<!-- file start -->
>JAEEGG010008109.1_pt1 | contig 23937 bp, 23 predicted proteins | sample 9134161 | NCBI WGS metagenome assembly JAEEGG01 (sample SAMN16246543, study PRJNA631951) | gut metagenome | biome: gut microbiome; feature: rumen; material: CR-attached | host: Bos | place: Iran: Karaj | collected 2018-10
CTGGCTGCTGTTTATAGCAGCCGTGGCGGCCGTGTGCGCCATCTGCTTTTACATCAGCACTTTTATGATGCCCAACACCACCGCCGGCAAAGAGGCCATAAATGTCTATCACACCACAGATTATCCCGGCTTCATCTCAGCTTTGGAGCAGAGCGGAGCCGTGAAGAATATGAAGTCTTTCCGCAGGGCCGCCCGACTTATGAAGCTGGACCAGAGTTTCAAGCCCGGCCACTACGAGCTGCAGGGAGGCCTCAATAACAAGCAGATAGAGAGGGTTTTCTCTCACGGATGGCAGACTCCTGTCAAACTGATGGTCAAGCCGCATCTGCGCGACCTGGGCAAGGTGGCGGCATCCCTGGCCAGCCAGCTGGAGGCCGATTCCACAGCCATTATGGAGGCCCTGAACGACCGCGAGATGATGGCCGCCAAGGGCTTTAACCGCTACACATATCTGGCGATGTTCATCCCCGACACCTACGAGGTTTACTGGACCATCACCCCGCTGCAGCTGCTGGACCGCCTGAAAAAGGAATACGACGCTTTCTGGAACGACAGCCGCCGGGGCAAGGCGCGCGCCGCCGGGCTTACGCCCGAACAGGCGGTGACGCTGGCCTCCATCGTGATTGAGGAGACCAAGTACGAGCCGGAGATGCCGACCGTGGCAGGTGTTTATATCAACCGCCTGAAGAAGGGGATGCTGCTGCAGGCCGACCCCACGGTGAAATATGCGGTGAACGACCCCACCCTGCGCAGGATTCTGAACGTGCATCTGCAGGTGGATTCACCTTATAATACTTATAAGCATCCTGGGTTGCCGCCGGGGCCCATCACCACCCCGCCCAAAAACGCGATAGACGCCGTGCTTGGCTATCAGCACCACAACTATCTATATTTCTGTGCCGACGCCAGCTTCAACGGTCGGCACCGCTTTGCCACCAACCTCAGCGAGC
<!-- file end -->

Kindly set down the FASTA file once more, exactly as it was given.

>JAEEGG010008109.1_pt1 | contig 23937 bp, 23 predicted proteins | sample 9134161 | NCBI WGS metagenome assembly JAEEGG01 (sample SAMN16246543, study PRJNA631951) | gut metagenome | biome: gut microbiome; feature: rumen; material: CR-attached | host: Bos | place: Iran: Karaj | collected 2018-10
CTGGCTGCTGTTTATAGCAGCCGTGGCGGCCGTGTGCGCCATCTGCTTTTACATCAGCACTTTTATGATGCCCAACACCACCGCCGGCAAAGAGGCCATAAATGTCTATCACACCACAGATTATCCCGGCTTCATCTCAGCTTTGGAGCAGAGCGGAGCCGTGAAGAATATGAAGTCTTTCCGCAGGGCCGCCCGACTTATGAAGCTGGACCAGAGTTTCAAGCCCGGCCACTACGAGCTGCAGGGAGGCCTCAATAACAAGCAGATAGAGAGGGTTTTCTCTCACGGATGGCAGACTCCTGTCAAACTGATGGTCAAGCCGCATCTGCGCGACCTGGGCAAGGTGGCGGCATCCCTGGCCAGCCAGCTGGAGGCCGATTCCACAGCCATTATGGAGGCCCTGAACGACCGCGAGATGATGGCCGCCAAGGGCTTTAACCGCTACACATATCTGGCGATGTTCATCCCCGACACCTACGAGGTTTACTGGACCATCACCCCGCTGCAGCTGCTGGACCGCCTGAAAAAGGAATACGACGCTTTCTGGAACGACAGCCGCCGGGGCAAGGCGCGCGCCGCCGGGCTTACGCCCGAACAGGCGGTGACGCTGGCCTCCATCGTGATTGAGGAGACCAAGTACGAGCCGGAGATGCCGACCGTGGCAGGTGTTTATATCAACCGCCTGAAGAAGGGGATGCTGCTGCAGGCCGACCCCACGGTGAAATATGCGGTGAACGACCCCACCCTGCGCAGGATTCTGAACGTGCATCTGCAGGTGGATTCACCTTATAATACTTATAAGCATCCTGGGTTGCCGCCGGGGCCCATCACCACCCCGCCCAAAAACGCGATAGACGCCGTGCTTGGCTATCAGCACCACAACTATCTATATTTCTGTGCCGACGCCAGCTTCAACGGTCGGCACCGCTTTGCCACCAACCTCAGCGAGC